Seven of the current chorales sing rock and roll, but 16 sing more traditional music from the American songbook, classical pieces and spirituals, all in four-part harmony. While singers must be at least 55, some have been as old as 103. At the chorus at Goodwin House, a Life Plan Community in Alexandria, Va., the average age is 87.
In September and January, at the start of each of two seasons, students get a packet of scores, CDs of the music, and 15 weeks of singing with a professional conductor at a cost ranging from $175 to $190. At the end of each season, singers perform in local concerts and on Dec. 26 at the Kennedy Center Concert Hall.
Singers may also attend summer camps and go on international tours. Next year there will be singing camps in the Colorado Rockies (July 19 to 23), at Chautauqua, New York (Aug. 30 to Sept. 4), Chestertown, Maryland (June 21 to 25), and in Cleveland for a visit to the Rock ‘N’ Roll Hall of Fame (Aug. 9 to 13).
Most of these camps also include yoga classes, exercise programs, classes in voice technique, and concerts featuring professional musicians.
A tour of Ireland is scheduled for next May, with a performance at the Bealtaine Festival. (Participants don’t need to be members of an Encore chorus to go on the trip.)
Kelly’s Capital Encore Chorale rehearsals in Washington sound like a practice session of a big-time auditioned chorus. At one point, Kelly criticized the group for one passage, saying it “sounds like a typewriter. I don’t want it staccato. I want it smooth and legato.” Later, she said, “If you don’t have that rest circled in red, you are in big trouble!”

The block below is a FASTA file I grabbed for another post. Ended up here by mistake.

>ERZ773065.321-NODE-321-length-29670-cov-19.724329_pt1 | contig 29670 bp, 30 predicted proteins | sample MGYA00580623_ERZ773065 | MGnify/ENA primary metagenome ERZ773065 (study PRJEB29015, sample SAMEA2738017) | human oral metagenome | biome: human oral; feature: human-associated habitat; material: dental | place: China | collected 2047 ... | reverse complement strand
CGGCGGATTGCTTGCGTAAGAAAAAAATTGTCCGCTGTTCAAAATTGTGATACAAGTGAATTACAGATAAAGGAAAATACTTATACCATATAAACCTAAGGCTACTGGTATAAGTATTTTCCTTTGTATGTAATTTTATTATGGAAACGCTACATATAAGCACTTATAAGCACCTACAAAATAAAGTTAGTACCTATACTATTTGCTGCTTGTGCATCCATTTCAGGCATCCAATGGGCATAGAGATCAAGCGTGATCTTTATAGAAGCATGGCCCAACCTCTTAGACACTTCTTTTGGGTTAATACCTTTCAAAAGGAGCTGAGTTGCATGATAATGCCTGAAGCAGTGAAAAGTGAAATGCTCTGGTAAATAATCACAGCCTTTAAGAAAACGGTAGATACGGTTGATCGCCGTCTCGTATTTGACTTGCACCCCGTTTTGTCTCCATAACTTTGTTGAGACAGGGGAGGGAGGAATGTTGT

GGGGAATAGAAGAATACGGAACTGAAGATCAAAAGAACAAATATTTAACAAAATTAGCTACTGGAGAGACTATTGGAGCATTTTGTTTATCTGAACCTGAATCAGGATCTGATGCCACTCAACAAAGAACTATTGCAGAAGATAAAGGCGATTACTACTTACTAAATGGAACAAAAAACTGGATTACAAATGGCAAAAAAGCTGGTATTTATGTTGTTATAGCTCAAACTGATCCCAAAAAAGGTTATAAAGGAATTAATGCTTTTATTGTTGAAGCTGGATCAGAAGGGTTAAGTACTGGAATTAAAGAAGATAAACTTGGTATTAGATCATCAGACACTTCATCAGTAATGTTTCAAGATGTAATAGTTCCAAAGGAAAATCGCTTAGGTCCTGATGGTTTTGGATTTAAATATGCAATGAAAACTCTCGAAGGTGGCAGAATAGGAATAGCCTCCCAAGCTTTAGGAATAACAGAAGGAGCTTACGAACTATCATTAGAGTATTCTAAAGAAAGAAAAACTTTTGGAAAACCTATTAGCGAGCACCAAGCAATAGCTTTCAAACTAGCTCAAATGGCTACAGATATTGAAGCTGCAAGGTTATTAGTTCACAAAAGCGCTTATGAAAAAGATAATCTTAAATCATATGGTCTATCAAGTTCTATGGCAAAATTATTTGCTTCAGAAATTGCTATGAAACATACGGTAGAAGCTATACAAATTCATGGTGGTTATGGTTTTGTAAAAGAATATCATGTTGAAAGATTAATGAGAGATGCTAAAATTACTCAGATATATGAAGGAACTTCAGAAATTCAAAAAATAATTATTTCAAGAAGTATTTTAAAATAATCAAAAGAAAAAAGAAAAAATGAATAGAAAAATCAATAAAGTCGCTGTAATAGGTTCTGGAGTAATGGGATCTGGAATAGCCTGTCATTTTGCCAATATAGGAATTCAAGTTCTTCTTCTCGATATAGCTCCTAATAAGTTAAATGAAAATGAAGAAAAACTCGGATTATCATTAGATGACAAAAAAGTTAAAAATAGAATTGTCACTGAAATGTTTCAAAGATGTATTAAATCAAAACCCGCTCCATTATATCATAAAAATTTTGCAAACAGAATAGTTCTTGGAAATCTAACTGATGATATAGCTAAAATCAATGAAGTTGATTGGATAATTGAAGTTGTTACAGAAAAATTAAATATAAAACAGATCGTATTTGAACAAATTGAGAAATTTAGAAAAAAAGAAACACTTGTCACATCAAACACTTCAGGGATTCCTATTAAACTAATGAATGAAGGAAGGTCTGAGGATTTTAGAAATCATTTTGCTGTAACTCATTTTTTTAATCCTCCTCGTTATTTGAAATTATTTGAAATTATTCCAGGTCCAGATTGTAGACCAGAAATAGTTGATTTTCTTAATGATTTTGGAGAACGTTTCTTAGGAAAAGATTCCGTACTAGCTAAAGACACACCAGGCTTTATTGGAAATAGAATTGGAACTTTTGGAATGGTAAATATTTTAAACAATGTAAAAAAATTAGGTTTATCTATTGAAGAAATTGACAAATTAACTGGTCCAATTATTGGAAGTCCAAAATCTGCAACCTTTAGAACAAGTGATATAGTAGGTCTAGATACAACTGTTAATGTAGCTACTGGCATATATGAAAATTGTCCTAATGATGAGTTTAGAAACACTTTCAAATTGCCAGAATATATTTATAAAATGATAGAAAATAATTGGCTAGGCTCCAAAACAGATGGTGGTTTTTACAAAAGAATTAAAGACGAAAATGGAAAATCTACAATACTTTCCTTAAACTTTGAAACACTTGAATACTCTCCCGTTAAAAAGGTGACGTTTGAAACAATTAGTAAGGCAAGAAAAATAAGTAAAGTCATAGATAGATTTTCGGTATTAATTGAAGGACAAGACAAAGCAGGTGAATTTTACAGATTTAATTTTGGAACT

Kelly will give out compliments, but she’s not about to let the singers off easily. “We can’t be afraid of hurting their feelings because they’re older. They want to sound great,” she said.
Sight reading is not a prerequisite. Instead, professional conductors patiently teach singers how to interpret a music score if they haven’t done it before.
“If there are mistakes, we let them know,” said Lang, Alexandria Rocks’ substitute director. Many singers are retired movers and shakers from Washington, D.C., he said, and “these singers want to be challenged.”
For Anne Augusterfer, the Alexandria Rocks chorus is both a creative and a social outlet. “This was a great way to engage in things,” she said.
One singer, who has Parkinson’s disease, said she took up the music because she heard it was good for her condition. “When I went to a performance, I saw that those were my songs from the 60s, and I knew I had to join them.”
Mark Croswell, who retired three years ago, sings in both a rock chorus and a traditional chorale. Despite the tricky rhythms of rock music, Croswell said, the chorale is more challenging.
“It is easier to learn the rock music words because you may already know them,” he said. Croswell, who does not go to a summer program, said, “It’s always wrenching when the season ends.”
What’s next for Encore? The programs have spread to Baltimore and New York City. “We want to see Encore in every major city in the country,” Kelly said.